The Mets and Dodgers are doing their best to out-grizzle one another with their collection of veteran pitchers signed to minor league deals. On the N.Y. side—in addition to Hernandez, who admits to being 34—the Mets have brought Elmer Dessens, 38, and Freddy Garcia, 33, to camp. In L.A.’s case, they’re going with Shawn Estes, 36, Eric Milton, 33, and Jeff Weaver, 32. If you turn back the clock 10 years, back to 1999, you’ll find that five of the six hurlers enjoyed healthy, productive seasons. (Garcia and Weaver were rookies, while Milton was in his second year.) Dessens is the exception, as he spent the ’99 season pitching mostly in the Japanese minor leagues, appearing in just eight games for the Central League’s Yomiuri Giants.
New York Yankees
Signed: RHP Brett Tomko
Released: C Carmelo Penaloza
Signed: 2B Miguel Cairo, 2B Carlos Leon
Signed: 2B Ruben Gotay
San Diego Padres
Signed: OF Emil Brown
San Francisco Giants
Signed: OF Jackson Melian
Signed: RHP Joshua Fields, C Alexis Fonseca
The Mariners met in the middle with Fields, signing their first-round selection from last June for $1.75 million. They had been offering $1.5 million, while the Scott Boras Corp. sought $2 million for the former Georgia closer’s services. Fields, 23, now can participate in big league spring training and begin his march to the big league bullpen.
Tampa Bay Rays
Signed: 2B Adam Kennedy
Released: RHP Nelson Liriano, RHP Julio Puentes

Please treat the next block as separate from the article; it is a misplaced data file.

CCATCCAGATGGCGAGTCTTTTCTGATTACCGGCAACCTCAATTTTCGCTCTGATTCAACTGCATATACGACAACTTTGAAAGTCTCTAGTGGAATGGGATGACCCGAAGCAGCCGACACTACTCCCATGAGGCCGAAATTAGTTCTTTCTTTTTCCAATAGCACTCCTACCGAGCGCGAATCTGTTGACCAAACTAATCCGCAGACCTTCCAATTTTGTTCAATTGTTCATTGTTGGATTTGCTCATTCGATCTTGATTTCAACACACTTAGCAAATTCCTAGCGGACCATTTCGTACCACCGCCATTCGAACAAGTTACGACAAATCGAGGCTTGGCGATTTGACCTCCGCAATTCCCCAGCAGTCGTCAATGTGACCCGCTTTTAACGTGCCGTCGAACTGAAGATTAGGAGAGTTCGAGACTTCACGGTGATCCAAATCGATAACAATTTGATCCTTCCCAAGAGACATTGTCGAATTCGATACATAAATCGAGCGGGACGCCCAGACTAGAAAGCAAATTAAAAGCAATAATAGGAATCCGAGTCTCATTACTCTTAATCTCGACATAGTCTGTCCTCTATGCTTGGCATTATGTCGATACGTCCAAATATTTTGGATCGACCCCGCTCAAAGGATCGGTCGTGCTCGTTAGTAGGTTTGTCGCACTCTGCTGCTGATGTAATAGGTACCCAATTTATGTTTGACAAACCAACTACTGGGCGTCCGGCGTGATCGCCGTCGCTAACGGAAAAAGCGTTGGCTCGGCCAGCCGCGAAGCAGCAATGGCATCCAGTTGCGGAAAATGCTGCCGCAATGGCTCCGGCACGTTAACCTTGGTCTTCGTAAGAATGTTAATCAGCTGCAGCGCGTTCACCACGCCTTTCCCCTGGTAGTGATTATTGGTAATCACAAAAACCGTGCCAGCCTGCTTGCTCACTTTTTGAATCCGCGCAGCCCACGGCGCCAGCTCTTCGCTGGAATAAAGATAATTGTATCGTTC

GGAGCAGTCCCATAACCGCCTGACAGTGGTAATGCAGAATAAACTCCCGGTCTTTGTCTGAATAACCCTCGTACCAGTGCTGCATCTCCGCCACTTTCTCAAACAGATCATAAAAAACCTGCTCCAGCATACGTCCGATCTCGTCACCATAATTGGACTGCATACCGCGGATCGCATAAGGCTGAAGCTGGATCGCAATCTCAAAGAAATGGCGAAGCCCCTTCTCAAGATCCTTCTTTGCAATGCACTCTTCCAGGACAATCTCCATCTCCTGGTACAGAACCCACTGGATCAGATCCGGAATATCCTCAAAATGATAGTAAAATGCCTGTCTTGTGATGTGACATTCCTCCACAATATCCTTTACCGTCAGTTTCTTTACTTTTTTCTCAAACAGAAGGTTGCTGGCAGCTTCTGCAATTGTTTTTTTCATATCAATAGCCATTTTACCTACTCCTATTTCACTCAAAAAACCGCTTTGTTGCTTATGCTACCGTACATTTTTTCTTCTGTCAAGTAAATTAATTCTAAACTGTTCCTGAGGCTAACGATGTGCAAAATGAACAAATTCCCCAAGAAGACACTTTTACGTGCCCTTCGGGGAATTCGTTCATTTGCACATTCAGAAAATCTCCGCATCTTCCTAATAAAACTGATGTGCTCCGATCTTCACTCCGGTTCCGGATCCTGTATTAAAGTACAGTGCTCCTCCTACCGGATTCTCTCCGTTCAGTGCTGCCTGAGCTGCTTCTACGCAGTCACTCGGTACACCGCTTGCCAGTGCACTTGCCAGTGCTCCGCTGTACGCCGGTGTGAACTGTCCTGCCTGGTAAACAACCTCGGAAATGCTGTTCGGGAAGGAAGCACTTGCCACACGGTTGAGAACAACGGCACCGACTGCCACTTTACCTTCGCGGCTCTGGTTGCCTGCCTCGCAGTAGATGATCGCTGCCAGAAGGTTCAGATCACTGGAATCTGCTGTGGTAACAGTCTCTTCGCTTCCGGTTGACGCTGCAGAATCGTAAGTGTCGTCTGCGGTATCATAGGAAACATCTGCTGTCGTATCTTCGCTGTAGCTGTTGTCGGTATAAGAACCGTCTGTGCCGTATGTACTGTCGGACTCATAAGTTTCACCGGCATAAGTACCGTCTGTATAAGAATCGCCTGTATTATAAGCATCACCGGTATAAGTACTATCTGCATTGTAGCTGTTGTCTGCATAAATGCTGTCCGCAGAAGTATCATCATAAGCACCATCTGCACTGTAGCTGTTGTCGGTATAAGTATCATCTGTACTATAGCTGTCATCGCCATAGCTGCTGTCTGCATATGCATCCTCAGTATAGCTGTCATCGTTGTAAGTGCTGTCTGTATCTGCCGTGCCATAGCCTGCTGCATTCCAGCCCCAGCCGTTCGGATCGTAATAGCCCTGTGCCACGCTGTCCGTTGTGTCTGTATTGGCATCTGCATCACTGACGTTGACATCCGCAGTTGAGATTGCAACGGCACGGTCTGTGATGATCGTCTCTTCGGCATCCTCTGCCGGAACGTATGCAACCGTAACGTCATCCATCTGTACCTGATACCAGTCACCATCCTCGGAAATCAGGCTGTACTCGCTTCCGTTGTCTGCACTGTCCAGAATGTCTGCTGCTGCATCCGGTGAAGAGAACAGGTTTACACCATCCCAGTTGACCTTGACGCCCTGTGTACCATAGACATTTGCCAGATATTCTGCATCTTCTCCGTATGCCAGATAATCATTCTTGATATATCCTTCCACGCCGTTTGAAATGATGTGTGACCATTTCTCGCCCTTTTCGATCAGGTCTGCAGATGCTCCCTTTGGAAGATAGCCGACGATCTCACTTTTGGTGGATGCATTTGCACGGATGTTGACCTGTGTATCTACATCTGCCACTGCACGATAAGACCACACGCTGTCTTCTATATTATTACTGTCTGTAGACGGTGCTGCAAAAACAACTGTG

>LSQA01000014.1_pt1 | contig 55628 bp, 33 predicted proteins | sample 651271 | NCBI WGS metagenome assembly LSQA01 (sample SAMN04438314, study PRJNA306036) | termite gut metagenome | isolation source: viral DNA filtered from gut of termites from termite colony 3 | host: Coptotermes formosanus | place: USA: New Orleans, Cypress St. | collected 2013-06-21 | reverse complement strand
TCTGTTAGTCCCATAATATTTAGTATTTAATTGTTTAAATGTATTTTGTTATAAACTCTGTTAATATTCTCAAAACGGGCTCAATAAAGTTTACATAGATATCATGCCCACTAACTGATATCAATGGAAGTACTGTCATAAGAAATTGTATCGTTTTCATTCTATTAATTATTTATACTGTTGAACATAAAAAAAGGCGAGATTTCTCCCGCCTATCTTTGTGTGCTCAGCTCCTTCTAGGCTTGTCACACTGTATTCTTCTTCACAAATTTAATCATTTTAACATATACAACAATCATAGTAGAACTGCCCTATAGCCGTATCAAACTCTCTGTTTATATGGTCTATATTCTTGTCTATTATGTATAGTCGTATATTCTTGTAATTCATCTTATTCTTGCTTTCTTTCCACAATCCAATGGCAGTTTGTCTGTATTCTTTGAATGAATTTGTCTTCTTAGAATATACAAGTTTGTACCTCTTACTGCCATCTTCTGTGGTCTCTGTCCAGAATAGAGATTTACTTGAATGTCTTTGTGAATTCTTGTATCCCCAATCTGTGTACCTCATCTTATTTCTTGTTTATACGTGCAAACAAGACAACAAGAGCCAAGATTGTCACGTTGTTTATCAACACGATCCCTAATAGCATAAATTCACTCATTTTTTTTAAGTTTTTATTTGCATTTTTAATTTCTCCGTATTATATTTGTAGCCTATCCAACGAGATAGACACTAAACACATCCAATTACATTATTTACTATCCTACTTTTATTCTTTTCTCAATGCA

Traded: RHP Juan Salas to Indians for 2B Isaias Velasquez
Reinstated from inactive list: RHP Cole Smith
The Rays signed lefty specialist Brian Shouse to a big league deal, bumping Salas from the 40-man. A converted third baseman, Salas burst onto the scene in ’06, appearing in 50 minor league games while making it to Triple-A just two years after ditching his bat. He struck out 85 while walking 25 in 64 innings that year, but his ’07 campaign was derailed in May when he drew a 50-game suspension for failing a test for performance-enhancing substances. He irked the Rays further by not gaining entry to the U.S. until mid-April 2008 as he missed spring training while dealing with a visa issue. Tampa Bay’s frustration was evident in the player they settled for in trade, 20-year-old short-season second baseman Isaias Velasquez, a native of Panama who batted .281/.367/.338 in 242 at-bats for short-season Mahoning Valley last season, his fourth as a professional.
Smith, 25, hasn’t pitched in a game for the Rays since 2004, having spent 2005-06 on the disabled list and 2007-08 on the restricted list. And even before that, the ’02 19th-rounder from Rockwall (Texas) High had not advanced past Rookie-level Princeton in three seasons.
Signed: RHP Brendan Donnelly
Toronto Blue Jays
Signed: LHP Brian Burres
Voluntarily retired: RHP Scott Leffler
Removed from 40-man roster: LHP Brian Burres, LHP Reid Santos
Burres, like Dirk Hayhurst a week earlier, was outrighted to Triple-A Las Vegas and signed to a minor league deal.